The Meaning of a Word is a polemic against doing philosophy by attempting to pin down the meaning of the words used, arguing that 'there is no simple and handy appendage of a word called "the meaning of the word (x)"'.
Austin warns us to take care when removing words from their ordinary usage, giving numerous examples of how this can lead to error.
In Other Minds, one of his most highly acclaimed pieces, Austin criticizes the method that philosophers have used since Descartes to analyze and verify statements of the form "That person S feels X." This method works from the following three assumptions:
Although Austin agrees with (2), quipping that "we should be in a pretty predicament if I did", he found (1) to be false and (3) to be therefore unnecessary. The background assumption to (1), Austin claims, is that if I say that I know X and later find out that X is false, I did not know it. Austin believes that this is not consistent with the way we actually use language. He claims that if I was in a position where I would normally say that I know X, if X should turn out to be false, I would be speechless rather than self-corrective. He gives an argument that this is so by suggesting that believing is to knowing as intending is to promising— knowing and promising are the speech-act versions of believing and intending respectively.
A Plea for Excuses is both a demonstration by example, and a defense of the methods of ordinary language philosophy, which proceeds on the conviction that: "...our common stock of words embodies all the distinctions men have found worth drawing, and the connections they have found worth marking, in the lifetime of many generations: these surely are likely to be more numerous, more sound, since they have stood up to the long test of survival of the fittest, and more subtle, at least in all ordinary and reasonable practical matters, than any that you or I are likely to think up in our armchair of an afternoon—the most favourite alternative method."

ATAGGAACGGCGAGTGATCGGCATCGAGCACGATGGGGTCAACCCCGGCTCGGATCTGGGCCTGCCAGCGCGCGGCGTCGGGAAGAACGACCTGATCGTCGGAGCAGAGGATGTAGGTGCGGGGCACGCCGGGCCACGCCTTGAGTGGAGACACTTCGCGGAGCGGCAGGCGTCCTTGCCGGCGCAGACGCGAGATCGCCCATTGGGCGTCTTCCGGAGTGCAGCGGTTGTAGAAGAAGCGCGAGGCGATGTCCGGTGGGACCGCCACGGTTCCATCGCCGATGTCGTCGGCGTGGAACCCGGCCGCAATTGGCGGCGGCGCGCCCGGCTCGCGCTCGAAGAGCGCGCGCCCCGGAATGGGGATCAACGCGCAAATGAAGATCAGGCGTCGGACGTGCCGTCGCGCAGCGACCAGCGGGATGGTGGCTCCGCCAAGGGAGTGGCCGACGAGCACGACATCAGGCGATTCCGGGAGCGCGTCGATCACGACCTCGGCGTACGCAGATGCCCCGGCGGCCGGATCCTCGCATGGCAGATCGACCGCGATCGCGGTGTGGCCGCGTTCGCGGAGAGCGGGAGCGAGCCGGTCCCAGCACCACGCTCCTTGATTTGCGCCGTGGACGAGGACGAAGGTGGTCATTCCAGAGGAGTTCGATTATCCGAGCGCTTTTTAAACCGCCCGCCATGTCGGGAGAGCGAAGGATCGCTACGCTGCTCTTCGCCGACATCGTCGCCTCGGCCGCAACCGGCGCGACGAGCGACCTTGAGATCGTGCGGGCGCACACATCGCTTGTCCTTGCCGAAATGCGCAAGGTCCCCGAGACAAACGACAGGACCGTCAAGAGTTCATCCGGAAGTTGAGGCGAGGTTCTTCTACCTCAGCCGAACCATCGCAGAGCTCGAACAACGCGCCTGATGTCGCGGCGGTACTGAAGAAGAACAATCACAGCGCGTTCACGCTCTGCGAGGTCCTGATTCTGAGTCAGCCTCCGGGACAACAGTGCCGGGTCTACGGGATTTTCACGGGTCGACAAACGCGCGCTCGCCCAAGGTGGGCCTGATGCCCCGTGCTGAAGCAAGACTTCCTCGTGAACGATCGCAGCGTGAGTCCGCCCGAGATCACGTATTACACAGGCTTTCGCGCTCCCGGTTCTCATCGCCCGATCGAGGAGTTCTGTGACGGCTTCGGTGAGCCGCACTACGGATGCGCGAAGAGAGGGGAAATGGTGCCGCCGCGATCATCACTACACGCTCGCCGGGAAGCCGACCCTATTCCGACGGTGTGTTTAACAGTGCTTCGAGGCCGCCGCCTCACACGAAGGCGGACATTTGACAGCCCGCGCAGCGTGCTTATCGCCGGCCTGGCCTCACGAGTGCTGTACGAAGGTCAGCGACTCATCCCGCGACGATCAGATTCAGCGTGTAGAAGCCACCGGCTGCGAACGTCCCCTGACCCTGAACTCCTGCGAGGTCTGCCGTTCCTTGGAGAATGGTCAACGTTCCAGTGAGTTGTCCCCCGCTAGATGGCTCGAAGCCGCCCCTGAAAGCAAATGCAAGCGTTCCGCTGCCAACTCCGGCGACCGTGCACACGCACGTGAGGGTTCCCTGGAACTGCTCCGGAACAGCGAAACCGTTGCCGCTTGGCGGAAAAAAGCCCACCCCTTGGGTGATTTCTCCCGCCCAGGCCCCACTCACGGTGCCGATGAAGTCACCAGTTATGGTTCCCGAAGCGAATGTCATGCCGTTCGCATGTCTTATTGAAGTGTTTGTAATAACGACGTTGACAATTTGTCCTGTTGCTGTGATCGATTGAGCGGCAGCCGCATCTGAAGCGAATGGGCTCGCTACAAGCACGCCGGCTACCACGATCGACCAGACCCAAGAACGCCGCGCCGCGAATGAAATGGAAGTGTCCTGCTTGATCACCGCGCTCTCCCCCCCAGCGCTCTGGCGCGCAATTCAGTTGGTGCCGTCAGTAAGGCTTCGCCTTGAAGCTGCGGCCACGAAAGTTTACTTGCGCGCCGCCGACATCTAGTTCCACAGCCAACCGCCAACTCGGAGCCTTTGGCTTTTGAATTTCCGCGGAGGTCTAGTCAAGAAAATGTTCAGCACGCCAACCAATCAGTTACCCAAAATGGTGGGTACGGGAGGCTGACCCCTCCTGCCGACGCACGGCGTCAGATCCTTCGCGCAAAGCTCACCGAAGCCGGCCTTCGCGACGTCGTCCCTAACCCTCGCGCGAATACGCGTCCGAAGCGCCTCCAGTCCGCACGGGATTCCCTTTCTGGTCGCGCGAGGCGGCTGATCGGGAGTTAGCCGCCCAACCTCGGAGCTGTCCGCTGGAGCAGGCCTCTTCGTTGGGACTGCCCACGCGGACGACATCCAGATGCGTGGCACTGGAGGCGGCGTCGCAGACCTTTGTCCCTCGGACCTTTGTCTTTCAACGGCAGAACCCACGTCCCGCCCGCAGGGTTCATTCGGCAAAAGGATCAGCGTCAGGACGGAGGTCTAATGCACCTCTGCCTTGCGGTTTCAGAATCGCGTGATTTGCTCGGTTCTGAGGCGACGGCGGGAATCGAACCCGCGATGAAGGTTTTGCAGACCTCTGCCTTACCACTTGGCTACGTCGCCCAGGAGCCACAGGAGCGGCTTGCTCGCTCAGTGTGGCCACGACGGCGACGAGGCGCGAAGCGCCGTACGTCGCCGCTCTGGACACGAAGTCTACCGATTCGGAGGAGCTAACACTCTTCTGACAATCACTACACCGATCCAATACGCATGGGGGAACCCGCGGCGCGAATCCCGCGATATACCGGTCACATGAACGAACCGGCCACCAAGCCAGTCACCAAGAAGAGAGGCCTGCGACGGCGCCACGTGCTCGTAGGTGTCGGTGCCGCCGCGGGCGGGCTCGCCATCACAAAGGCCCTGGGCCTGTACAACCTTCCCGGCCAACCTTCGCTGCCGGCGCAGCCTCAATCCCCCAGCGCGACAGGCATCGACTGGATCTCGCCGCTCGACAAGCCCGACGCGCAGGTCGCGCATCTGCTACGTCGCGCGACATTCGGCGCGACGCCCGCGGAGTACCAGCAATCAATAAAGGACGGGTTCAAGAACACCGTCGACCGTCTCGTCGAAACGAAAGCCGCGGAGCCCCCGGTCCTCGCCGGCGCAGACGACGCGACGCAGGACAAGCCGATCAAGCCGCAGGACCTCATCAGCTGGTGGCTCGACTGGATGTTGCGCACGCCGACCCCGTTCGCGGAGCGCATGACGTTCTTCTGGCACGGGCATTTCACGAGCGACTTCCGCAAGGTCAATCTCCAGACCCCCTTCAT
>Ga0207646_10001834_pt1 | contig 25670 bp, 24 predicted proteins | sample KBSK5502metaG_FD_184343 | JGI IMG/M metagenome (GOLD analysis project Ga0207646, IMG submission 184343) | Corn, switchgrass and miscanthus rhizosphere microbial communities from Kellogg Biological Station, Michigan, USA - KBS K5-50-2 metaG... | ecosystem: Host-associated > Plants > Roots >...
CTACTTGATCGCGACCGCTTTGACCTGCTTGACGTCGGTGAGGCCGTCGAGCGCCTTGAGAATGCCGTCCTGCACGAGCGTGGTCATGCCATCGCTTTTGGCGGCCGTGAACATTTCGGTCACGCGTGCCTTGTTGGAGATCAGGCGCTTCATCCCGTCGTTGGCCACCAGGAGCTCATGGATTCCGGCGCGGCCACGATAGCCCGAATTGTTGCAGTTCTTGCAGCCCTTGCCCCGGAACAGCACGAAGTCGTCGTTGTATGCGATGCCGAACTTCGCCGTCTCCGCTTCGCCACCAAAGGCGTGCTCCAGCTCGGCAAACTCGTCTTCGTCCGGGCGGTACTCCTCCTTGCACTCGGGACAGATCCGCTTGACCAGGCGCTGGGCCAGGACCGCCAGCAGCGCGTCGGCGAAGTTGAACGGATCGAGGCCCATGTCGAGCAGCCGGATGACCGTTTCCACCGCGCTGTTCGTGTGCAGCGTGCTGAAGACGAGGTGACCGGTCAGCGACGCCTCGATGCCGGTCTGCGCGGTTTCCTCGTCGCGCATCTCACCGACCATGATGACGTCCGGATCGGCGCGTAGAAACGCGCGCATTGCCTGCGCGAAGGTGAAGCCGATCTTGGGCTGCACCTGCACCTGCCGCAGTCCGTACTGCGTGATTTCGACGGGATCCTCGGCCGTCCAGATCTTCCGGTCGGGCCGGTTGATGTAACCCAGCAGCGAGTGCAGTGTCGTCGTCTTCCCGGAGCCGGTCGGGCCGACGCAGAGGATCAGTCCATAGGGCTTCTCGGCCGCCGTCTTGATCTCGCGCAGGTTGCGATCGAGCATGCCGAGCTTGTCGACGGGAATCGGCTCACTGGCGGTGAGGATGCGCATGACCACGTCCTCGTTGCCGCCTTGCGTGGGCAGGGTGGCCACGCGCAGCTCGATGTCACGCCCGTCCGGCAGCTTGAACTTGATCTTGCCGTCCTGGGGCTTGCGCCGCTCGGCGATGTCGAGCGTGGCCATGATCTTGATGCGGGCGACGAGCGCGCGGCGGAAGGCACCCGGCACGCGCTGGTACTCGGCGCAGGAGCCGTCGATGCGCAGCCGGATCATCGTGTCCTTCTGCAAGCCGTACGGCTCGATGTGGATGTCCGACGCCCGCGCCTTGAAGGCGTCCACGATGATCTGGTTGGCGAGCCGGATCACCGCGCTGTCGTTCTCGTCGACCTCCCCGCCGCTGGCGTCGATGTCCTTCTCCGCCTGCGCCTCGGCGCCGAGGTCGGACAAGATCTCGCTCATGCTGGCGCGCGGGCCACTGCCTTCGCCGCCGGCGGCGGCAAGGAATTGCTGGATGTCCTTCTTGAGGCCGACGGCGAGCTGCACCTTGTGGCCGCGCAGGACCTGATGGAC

An example of such a distinction Austin describes in a footnote is that between the phrases "by mistake" and "by accident". Although their uses are similar, Austin argues that with the right examples we can see that a distinction exists in when one or the other phrase is appropriate.
Austin proposes some curious philosophical tools. For instance, he uses a sort of word game for developing an understanding of a key concept. This involves taking up a dictionary and finding a selection of terms relating to the key concept, then looking up each of the words in the explanation of their meaning. This process is iterated until the list of words begins to repeat, closing in a "family circle" of words relating to the key concept.
Austin occupies a place in philosophy of language alongside the Cantabrigian Wittgenstein and Austin's fellow Oxonian, Gilbert Ryle, in staunchly advocating the examination of the way words are ordinarily used in order to elucidate meaning and by this means avoid philosophical confusions. Unlike many ordinary language philosophers, however, Austin disavowed any overt indebtedness to Wittgenstein's later philosophy.